Sunday 25th.We rustle up some of Ronnie’s chicken eggs for breakfast. For someone who is ‘up with the sun and in bed with the dark’, she is a late riser. It is Sunday after all. We leave her sorting through her cowgirl dresses and frilled suede tops as she is getting ready to ‘hang out with the Mormons ‘ in church for the next few hours.
We are on the road early and get a chance to see Fredonia before we blink. There is a garage come store that sort of sums up this area. Guns and booze for sale in the same place! Seems like a recipe for disaster in a town run on testosterone.
We are soon back at Jacob Lake where we have to try another Mormon cookie and coffee before heading down the scenic route that takes us into the North Rim National Park.
Route 87 is another stunning drive. It rises steadily to over 8000 feet. Here clusters of bright yellow quaking Aspens break through the burnt out pines. In the bright sun and breeze their leaves quiver and shimmer and quake in colours that range from gold through to bronze and russet and seem to be on fire.
Our first experience of the North Rim at the visitor centre highlights the how different the North Rim is to the much more popular South Rim. We are told that over five million people visited the South Rim this year as opposed to about six hundred thousand in the North Rim. It is over a thousand feet higher on this rim and noticeably chillier. The park closes from October through to May as the snow is so heavy it blocks off the windy road.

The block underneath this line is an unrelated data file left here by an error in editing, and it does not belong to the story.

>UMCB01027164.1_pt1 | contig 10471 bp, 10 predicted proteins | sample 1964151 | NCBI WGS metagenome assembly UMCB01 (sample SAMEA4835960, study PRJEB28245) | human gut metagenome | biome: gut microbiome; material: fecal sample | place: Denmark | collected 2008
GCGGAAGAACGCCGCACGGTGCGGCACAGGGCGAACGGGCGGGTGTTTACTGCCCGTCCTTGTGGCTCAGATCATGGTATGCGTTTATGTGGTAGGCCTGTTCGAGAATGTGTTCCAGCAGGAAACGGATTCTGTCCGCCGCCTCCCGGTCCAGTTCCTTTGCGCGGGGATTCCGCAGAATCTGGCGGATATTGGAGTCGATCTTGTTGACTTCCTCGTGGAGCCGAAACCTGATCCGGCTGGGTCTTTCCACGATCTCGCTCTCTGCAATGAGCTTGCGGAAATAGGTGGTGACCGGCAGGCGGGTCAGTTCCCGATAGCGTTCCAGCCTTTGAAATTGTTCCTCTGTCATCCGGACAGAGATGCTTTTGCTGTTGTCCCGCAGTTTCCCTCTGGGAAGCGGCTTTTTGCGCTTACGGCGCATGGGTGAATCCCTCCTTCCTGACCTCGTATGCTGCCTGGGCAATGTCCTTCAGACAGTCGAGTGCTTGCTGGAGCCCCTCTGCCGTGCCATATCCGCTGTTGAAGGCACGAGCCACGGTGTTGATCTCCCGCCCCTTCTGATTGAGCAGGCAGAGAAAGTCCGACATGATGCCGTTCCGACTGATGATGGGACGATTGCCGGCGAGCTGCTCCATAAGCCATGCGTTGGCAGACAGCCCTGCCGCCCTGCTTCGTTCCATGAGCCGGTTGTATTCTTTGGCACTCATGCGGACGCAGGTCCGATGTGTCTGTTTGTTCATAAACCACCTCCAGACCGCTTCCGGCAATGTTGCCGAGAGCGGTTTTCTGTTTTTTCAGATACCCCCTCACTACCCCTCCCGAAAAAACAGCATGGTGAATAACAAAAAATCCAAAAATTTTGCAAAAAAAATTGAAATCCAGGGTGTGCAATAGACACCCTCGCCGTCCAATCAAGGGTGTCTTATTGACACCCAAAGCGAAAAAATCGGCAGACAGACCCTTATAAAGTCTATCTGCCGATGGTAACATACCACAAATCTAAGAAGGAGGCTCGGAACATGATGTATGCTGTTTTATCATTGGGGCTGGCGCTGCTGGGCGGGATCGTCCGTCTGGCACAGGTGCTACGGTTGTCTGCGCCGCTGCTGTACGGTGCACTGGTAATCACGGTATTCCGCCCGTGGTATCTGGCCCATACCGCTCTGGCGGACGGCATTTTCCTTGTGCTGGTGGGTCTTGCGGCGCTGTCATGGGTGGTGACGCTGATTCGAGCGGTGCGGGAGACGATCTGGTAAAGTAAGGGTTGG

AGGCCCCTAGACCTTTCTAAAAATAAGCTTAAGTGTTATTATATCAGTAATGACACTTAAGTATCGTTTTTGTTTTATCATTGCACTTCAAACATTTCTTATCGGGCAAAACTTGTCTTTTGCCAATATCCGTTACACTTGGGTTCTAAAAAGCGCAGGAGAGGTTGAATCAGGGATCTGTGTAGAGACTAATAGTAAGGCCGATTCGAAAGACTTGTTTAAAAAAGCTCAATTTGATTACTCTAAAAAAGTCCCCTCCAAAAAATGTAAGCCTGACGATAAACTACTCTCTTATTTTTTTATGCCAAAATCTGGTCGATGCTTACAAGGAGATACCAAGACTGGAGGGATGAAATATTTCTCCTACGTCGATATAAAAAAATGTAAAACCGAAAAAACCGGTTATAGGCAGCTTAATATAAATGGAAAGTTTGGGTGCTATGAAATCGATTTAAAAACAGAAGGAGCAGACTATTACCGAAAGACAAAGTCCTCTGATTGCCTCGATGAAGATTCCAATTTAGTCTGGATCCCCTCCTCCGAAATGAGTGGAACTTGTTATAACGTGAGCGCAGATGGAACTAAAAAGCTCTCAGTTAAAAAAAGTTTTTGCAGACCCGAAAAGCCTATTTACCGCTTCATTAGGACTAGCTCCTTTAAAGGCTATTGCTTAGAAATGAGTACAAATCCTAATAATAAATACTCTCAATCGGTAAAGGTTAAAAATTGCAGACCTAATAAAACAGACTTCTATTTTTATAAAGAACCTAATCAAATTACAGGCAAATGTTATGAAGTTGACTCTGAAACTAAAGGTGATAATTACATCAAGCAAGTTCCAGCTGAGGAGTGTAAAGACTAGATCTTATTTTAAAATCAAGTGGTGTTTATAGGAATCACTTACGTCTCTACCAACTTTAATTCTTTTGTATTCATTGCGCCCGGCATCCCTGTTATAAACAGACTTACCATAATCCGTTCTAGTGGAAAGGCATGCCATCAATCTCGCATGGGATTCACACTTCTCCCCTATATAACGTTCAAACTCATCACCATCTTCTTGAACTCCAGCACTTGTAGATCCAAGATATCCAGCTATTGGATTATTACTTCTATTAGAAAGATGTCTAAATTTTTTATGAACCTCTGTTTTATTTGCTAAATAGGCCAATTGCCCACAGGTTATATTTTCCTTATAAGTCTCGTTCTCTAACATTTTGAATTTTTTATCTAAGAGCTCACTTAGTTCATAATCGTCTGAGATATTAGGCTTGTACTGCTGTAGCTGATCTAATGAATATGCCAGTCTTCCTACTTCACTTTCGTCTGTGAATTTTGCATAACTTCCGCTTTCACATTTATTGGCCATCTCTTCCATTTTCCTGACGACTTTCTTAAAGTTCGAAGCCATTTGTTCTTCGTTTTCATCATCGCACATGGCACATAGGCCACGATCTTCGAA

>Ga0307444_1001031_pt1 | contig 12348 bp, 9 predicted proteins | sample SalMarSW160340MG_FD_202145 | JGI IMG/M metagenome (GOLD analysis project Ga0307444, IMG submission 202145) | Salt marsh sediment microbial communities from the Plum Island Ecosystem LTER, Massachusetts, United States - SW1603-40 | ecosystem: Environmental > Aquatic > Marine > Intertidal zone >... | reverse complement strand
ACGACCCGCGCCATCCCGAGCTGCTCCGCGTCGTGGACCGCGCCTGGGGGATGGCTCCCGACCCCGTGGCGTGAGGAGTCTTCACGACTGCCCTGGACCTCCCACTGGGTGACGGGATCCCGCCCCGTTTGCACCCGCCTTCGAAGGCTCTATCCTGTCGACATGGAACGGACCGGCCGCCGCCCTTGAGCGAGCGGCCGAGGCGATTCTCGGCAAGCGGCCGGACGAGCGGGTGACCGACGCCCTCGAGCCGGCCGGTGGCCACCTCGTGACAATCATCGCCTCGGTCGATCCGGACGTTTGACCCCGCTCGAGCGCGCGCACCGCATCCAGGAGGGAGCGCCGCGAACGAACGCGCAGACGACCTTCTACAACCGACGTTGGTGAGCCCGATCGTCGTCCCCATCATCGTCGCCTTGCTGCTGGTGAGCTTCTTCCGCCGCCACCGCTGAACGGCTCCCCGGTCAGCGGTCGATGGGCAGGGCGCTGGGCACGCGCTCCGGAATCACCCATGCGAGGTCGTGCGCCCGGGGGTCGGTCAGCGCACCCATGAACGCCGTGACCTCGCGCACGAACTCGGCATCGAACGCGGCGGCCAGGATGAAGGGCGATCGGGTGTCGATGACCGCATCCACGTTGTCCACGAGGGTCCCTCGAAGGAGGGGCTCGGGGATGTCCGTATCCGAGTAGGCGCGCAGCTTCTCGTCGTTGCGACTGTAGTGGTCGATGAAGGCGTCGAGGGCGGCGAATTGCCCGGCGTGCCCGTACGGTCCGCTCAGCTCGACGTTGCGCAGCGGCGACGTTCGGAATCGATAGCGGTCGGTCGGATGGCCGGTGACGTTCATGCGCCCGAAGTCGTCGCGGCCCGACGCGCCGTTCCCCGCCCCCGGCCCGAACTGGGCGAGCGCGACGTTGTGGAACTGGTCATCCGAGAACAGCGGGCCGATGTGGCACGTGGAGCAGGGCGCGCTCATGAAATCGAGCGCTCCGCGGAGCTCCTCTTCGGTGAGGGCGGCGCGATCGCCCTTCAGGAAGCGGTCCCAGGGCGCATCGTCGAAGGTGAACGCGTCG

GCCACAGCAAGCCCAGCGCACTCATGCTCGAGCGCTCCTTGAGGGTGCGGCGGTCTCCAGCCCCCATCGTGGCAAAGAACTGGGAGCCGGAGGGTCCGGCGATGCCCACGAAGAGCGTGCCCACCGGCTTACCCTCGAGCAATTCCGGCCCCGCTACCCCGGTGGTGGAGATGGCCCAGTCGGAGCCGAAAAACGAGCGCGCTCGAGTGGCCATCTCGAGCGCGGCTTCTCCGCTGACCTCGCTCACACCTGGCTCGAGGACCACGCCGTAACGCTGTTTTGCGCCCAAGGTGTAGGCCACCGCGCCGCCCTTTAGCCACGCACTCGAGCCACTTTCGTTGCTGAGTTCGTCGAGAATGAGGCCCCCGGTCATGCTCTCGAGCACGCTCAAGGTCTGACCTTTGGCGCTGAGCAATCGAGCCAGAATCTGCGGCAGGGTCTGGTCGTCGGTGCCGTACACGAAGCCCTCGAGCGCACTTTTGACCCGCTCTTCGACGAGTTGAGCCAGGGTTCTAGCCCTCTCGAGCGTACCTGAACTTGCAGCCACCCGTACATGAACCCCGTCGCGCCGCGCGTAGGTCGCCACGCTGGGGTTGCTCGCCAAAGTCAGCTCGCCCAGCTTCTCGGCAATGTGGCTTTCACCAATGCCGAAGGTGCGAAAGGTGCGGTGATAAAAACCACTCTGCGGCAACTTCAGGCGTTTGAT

We take a short hike from the Visitor Centre to Bright Angel Point. This is possibly the busiest little trek as the majority of visitors don’t venture far from their cars. Immediately we are hit by the enormous drops on both sides and the panoramic vistas. We can see the South Rim some twelve miles away and we are looking down nearly a mile. At some points on this little walk that takes us along a ridge we have drops on both sides. Not great with heights, it takes some deep breaths to get near the edge.
The road rises through forest initially before reaching the higher plateau of this section of the Rim. The views open up as we make the stops. Each one is different but one thing in common today is the clarity in the atmosphere. We are told by a ranger that it is a ‘ hundred and fifty mile day’. The mountains in the distance are in Southern Arizona where we were staying in Flagstaff.
Marilyn and I are often lost for words as the vista opens up. We can see the ribbon of the Colarado a mile down in the Canyon and although not the best light because the sun is actually too bright, the contrasting and subtle changes in the rock strata against a consistent cobalt blue sky are wonderful. It is hard to get our heads around the enormous scale of what we are seeing and to realise that this epic canvas has been created by the power of water, wind, cold and heat over millions of years.
It is difficult to compare the experiences of South over North Rim. Both provide heart stopping moments of wonder. However, the relative quiet of the North Rim and the enormous distances that can be seen from the elevated plateau make it a more enjoyable experience in my book and one that it will be hard ever to beat in terms of ‘ wow’ factor.
We return to Fredonia to a quiet house. In the middle of supper ( Marilyn musters up a vegetarian masterpiece) a spluttering Cowgirl exits her room to apologise for hiding away but she is very poorly with cold and doesn’t want to spread her germs. She disappears coughing and spluttering and that is the last we will see of her as we leave next morning after the sun has risen but before Cowgirl Ronnie sees the light of day.,